61      In those circumstances, it must be held that the applicants have not adduced sufficient evidence before the Court to prove that the aid scheme at issue must be categorised as an existing aid scheme under Article 1(b)(i) of Regulation 2015/1589.

62      Therefore, the complaint alleging infringement of Article 1(b)(i) of Regulation 2015/1589 must be rejected.

–       Complaint alleging infringement of Article 1(b)(v) of Regulation 2015/1589

63      The applicant submits, in essence, that the Commission infringed Article 1(b)(v) of Regulation 2015/1589 in so far as it did not find, in the contested decision, that the aid granted by the Region amounted to an existing aid scheme under that provision.

64      It argues, in particular, that since the public transport markets of the Member States of the European Union were not open to competition until 1995, the date accepted in the judgment of 24 July 2003, Altmark Trans and Regierungspräsidium Magdeburg (C‑280/00, EU:C:2003:415), concerning the opening up of those markets, the subsidies awarded under the disputed resolutions were not capable of constituting an aid scheme for the purposes of Article 107(1) TFEU when they were awarded for the first time.

65      According to the applicant, the aid scheme at issue was established by resolution CR 79-21 of 10 July 1979 and supplemented by resolution CR 80-40 of 10 December 1980, when the public transport markets were not open to competition in the European Union. That scheme was renewed without any substantial alteration in 1984, 1994, 1998 and 2001.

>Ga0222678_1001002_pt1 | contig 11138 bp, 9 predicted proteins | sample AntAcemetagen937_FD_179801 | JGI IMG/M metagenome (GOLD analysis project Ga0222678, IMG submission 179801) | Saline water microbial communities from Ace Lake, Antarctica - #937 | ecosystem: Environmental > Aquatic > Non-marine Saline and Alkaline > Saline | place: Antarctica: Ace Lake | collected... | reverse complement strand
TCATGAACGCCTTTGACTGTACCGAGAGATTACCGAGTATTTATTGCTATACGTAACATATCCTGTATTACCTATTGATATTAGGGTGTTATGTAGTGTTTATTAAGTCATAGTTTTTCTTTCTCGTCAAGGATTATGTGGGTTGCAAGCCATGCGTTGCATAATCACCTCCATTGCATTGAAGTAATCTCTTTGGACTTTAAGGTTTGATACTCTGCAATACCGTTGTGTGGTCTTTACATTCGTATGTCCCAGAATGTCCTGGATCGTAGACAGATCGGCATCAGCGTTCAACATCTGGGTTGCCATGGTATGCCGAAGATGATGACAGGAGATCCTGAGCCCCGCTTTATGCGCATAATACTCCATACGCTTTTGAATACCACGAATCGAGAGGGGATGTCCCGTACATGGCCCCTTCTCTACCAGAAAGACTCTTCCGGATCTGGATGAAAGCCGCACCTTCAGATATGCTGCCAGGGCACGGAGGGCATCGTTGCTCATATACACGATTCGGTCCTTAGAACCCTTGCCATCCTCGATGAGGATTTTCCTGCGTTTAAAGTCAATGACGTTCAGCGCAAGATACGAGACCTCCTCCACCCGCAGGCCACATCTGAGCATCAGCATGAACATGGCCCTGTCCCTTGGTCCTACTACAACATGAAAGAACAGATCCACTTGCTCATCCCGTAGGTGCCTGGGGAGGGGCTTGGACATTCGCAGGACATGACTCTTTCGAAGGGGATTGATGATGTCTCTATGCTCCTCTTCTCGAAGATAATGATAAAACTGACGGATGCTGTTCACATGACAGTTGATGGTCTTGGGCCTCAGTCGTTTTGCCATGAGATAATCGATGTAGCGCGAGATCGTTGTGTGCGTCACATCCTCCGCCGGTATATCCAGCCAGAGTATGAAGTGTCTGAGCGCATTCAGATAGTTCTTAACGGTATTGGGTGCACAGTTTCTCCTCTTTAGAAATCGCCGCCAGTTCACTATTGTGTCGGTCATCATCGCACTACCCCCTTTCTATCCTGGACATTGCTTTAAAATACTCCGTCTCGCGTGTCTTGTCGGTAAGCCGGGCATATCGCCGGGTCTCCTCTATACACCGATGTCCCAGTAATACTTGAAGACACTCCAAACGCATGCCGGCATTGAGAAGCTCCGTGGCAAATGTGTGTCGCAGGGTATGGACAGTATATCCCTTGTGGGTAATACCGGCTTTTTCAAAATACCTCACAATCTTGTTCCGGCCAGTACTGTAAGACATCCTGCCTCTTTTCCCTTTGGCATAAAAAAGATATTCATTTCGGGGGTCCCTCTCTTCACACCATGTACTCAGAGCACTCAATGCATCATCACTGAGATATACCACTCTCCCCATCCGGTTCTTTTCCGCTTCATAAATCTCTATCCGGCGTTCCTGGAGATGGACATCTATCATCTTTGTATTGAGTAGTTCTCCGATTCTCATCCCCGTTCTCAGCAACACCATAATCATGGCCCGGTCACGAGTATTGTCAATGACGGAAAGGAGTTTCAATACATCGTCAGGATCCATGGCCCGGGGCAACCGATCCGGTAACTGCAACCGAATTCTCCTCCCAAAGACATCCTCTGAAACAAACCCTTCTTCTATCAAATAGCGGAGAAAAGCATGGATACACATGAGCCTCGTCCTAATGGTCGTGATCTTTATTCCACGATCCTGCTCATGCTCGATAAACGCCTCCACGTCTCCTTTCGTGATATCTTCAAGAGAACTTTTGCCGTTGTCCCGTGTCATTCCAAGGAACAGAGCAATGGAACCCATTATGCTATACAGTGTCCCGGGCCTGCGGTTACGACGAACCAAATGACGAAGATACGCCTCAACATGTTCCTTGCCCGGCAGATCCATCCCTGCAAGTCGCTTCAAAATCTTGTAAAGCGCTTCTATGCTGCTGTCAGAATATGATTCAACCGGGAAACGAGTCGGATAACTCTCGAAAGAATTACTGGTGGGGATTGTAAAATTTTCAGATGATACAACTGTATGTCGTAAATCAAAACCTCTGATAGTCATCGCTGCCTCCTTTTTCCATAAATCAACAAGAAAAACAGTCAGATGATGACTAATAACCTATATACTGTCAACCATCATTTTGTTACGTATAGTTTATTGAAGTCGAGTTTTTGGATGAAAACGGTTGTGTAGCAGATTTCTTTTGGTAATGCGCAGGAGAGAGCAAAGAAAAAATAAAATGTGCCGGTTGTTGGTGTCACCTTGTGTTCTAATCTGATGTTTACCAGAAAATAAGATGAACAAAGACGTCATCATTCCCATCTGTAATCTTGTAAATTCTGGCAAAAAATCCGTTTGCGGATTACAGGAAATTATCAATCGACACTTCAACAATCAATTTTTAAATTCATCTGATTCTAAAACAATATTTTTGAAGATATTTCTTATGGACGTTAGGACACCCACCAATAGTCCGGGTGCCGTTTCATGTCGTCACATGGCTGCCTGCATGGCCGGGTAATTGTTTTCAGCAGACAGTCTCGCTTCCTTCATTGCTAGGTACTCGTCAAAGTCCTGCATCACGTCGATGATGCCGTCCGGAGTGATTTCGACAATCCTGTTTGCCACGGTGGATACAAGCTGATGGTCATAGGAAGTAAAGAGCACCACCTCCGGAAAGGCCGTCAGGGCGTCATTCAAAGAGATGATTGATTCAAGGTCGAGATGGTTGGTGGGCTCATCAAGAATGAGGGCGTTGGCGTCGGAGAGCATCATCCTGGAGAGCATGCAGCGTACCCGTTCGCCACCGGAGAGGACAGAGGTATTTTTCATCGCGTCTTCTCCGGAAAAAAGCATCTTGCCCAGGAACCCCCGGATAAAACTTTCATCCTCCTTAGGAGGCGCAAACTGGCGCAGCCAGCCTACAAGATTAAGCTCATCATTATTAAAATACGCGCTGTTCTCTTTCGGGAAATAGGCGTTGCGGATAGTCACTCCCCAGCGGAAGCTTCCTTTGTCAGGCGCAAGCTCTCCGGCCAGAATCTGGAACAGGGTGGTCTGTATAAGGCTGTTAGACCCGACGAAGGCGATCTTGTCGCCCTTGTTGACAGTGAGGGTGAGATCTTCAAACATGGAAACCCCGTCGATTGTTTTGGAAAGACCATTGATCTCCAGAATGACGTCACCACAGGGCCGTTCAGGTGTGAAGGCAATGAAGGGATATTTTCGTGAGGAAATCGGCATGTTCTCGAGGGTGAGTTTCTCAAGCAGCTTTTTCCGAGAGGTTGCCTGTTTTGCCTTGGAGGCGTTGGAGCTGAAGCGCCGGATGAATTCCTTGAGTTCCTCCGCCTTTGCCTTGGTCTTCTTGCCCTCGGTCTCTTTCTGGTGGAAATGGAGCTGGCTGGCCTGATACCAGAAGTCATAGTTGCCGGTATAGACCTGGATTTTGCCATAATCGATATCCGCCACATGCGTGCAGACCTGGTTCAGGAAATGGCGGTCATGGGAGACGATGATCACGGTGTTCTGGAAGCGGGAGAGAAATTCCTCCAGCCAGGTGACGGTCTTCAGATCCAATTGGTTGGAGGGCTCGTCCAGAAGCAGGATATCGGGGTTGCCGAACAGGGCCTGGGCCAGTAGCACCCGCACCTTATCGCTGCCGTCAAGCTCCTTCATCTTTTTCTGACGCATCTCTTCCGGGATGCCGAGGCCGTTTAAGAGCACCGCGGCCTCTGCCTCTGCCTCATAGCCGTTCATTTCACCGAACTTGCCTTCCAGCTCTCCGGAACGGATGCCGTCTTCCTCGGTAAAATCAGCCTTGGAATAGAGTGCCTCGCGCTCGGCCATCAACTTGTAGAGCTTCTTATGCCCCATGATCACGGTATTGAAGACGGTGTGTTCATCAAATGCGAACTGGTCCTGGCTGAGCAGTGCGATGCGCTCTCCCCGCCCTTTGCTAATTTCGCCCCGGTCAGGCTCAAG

66      The Commission contends that, as the tribunal administratif de Paris (Administrative Court, Paris) held in judgment No 0417015 of 10 July 2008, the final beneficiaries operated both on the scheduled passenger transport market and on the occasional passenger transport market. The occasional passenger transport market was already liberalised in 1979. Accordingly, the aid scheme at issue was likely to affect competition between Member States on that market, irrespective of its date of introduction, as long as that date fell between 1979 and 2008.

67      The Commission adds that the date to be taken into account for the opening up of the scheduled passenger transport market is the date of the entry into force of loi no 93-122, du 29 janvier 1993, relative à la prévention de la corruption et à la transparence de la vie économique et des procédures publiques (Law No 93-122 of 29 January 1993 on the prevention of corruption and transparency in economic affairs and public procedures) (JORF of 30 January 1993, p. 1588; ‘the Sapin Law’), which enabled investors and operators to enter the French market and transposed into French law Council Directive 93/38/EEC of 14 June 1993 coordinating the procurement procedures of entities operating in the water, energy, transport and telecommunications sectors (OJ 1993 L 199, p. 84).

68      According to the Commission, the fact that it is apparent from the judgment of 24 July 2003, Altmark Trans and Regierungspräsidium Magdeburg (C‑280/00, EU:C:2003:415), that some Member States opened up their markets to competition in 1995 does not mean that the French Republic could not have opened up its own market as of 1993.